By linking the risk profile of a portfolio to a cash flow plan, you have a story to tell the client, in terms of what assumptions you’ve assessed and are happy with and are therefore using here.

Is the ability to model different levels of client expenditure helpful?

The way you can very quickly forecast different levels of expenditure for the client is useful and really helps with your conversations, because, often, a lot of clients haven’t nailed what their ambitions really are for retirement. If you were using another cash flow modelling tool, you would have to start again and physically produce another model and another model and so on, which is all extra effort.

In Dynamic Planner and in a final cash flow report for a client, you can have three different levels of expenditure for a client [basic, mid and high] alongside the three, ‘What if?’ scenarios for higher or lower portfolio growth rates all in one. Using another tool, that would probably take twice as long, physically modelling all those other ‘What if?’ scenarios. That’s a valuable benefit of Dynamic Planner.

Does it help, from a regulatory perspective, adopting Dynamic Planner’s risk assumptions for cash flow planning?

The big advantage of Dynamic Planner’s cash flow is the risk assessments being completed in the background. Other tools, I don’t think, have that in their back pocket – they’ve all, in that sense, started life as pure cash flow planning tools. While they may be ahead, in terms of being able to produce a myriad of more calculations, they haven’t got that link – that real life, client link – to risk. So, yes, they may be able to plug in more numbers, but they don’t arguably relate to anything.

In this world we now live in, Dynamic Planner’s new cash flow works – in terms of showing the regulator what you’re doing and delivering, and that you’re assessing risk for a client correctly, which seems to be the FCA’s biggest bugbear today: risk and appetite for loss. It’s everywhere you go.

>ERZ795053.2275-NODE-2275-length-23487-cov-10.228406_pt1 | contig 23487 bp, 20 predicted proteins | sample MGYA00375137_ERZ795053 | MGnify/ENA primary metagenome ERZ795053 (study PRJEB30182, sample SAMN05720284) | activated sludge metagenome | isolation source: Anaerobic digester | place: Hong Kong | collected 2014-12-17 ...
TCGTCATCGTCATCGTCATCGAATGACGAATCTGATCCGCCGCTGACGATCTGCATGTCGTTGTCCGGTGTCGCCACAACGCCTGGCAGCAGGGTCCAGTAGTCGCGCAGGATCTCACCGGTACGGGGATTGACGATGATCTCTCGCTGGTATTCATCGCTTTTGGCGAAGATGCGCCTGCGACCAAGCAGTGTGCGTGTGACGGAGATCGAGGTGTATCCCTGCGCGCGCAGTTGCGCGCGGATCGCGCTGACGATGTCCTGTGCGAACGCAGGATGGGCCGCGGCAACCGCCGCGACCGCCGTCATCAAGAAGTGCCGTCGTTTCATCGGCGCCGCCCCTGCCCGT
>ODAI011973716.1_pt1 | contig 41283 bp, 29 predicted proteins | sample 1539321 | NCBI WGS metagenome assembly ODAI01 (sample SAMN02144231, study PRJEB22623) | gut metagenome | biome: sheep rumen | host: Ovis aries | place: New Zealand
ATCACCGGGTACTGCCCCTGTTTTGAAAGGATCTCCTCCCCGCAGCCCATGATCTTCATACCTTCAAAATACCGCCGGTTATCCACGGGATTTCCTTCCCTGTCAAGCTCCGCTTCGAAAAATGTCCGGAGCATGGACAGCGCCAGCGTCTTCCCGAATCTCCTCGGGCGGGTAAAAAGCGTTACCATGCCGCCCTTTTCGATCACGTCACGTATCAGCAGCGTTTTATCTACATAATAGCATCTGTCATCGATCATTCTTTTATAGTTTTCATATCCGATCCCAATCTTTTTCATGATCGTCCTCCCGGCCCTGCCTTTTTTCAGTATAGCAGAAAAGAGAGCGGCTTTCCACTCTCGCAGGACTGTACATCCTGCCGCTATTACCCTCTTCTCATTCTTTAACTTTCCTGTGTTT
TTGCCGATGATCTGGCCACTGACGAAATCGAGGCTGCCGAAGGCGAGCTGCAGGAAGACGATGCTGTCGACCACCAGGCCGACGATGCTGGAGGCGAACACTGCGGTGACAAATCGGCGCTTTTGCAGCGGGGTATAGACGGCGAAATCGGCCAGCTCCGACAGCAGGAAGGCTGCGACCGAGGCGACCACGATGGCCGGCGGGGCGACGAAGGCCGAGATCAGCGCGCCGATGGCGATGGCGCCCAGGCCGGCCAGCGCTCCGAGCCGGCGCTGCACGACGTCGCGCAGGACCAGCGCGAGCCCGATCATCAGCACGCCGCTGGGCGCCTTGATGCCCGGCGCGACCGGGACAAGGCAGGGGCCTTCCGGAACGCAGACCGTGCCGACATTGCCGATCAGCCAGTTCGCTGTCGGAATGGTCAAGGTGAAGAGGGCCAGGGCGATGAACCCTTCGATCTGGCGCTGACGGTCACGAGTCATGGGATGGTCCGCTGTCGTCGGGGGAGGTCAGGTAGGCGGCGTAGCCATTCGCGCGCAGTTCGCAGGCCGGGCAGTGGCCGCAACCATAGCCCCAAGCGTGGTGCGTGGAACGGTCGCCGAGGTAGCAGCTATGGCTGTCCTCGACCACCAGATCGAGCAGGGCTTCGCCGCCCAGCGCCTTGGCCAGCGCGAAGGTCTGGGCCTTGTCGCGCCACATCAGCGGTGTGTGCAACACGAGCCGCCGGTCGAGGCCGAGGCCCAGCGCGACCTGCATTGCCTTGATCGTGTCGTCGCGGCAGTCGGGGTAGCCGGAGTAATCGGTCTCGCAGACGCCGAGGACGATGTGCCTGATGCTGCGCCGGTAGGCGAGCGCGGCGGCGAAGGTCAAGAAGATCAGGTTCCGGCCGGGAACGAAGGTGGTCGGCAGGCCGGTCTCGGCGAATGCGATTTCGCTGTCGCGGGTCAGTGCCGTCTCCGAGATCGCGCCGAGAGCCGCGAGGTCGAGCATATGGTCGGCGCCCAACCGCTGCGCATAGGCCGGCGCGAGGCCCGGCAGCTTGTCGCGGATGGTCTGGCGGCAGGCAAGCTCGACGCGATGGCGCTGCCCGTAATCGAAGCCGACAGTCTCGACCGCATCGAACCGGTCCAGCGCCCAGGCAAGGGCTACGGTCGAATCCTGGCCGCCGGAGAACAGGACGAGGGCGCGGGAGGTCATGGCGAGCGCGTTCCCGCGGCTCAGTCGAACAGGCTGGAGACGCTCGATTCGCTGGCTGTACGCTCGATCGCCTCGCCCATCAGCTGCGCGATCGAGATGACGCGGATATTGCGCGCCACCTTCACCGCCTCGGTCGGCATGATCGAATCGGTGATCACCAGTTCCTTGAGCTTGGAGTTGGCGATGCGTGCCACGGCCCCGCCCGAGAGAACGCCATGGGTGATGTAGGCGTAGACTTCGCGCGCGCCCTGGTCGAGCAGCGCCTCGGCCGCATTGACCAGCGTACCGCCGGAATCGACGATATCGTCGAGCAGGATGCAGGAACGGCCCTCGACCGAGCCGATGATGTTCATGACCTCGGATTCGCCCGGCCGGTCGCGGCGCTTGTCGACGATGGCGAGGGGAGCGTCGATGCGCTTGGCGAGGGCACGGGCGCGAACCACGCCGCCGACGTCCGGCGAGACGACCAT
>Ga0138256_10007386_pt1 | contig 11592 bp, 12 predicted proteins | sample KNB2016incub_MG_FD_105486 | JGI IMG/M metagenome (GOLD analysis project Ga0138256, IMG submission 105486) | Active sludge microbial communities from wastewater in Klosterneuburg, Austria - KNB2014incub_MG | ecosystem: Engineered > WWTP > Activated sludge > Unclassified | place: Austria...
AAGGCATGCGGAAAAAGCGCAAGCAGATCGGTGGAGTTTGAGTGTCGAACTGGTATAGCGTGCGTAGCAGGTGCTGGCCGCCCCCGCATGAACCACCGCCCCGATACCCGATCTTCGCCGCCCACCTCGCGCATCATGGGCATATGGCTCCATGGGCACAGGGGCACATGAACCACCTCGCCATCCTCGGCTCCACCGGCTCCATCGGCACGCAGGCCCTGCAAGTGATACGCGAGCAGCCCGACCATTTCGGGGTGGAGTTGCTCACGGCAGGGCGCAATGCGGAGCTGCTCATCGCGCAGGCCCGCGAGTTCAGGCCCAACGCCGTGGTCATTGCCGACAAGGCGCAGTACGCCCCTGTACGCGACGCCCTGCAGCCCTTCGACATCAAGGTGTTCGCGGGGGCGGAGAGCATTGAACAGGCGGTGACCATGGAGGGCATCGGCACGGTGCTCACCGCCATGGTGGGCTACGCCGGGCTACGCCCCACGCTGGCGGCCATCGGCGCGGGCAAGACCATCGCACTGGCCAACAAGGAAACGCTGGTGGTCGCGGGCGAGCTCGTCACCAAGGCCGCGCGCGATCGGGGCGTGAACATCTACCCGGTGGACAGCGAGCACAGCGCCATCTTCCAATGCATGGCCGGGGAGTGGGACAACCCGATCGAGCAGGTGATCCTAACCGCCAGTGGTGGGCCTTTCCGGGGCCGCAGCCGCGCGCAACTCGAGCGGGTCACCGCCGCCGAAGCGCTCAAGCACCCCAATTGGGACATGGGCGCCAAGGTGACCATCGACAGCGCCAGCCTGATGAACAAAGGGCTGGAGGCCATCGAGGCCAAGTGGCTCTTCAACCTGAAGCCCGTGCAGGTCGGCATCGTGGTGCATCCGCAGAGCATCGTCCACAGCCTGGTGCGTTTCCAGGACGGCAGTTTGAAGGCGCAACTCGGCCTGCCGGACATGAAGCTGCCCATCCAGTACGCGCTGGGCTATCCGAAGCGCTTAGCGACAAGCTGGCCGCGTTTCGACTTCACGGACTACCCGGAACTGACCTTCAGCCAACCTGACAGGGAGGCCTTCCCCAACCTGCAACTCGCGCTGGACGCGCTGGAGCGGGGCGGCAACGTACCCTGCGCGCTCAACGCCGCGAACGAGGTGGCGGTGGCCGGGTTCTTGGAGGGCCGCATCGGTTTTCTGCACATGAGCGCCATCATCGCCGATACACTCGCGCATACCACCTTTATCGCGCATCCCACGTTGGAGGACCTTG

Would you recommend Dynamic Planner Cash flow to a fellow advice firm?

I like it and absolutely would recommend it to another firm, alongside of course Dynamic Planner’s risk assessment, which I’ve used for years. I like the layout of reports Dynamic Planner produces and the fact that you can produce a report, from start to finish, including the risk questionnaire, valuation and cash flow plan all in one. That’s a client meeting right there. In the real world, that’s amazing.

Does Dynamic Planner Cash flow help you engage more with clients?

Cash flow planning, done well, lets you paint a picture for clients, 25 years in the future and tell that story, because in many ways as an adviser, that’s what you’re doing – telling a story. As an adviser, you spend your life talking about your clients’ lives.

Of course, that works, but a picture paints a thousand words and the graphs and analysis in Dynamic Planner really do show a client their situation – better than I can explain – and the problems they will or won’t have in future.

Other cash flow modelling tools can be repetitious. By the time the client sees it for the third time, it becomes just numbers for them. When done well, cash flow is not just a way of winning new business, it’s a way of consolidating business – proving to a client that you’re really thinking about them and their situation.

‘A business plan for household finances’

In my experience, more clients have trouble spending money in retirement, because they’re worried it will run out. Equally, some clients will treat money like it’s never going to run out. Cash flow planning can ease those concerns for the former and really highlight the impact of overspending for the latter, because people, of course, make mistakes. We all do. We’re human. What cash flow allows you to do is sit down and really ask a client, ‘Is that spending a necessity?’ Sometimes it is. Sometimes it isn’t.

You can ask a client, ‘What have you got planned for the next few years? What about inheritance one day? Would you like to start giving gifts to the children soon? Or something else?’ Cash flow planning helps enormously with that conversation, because it makes the client more aware of their choices and the impact of them.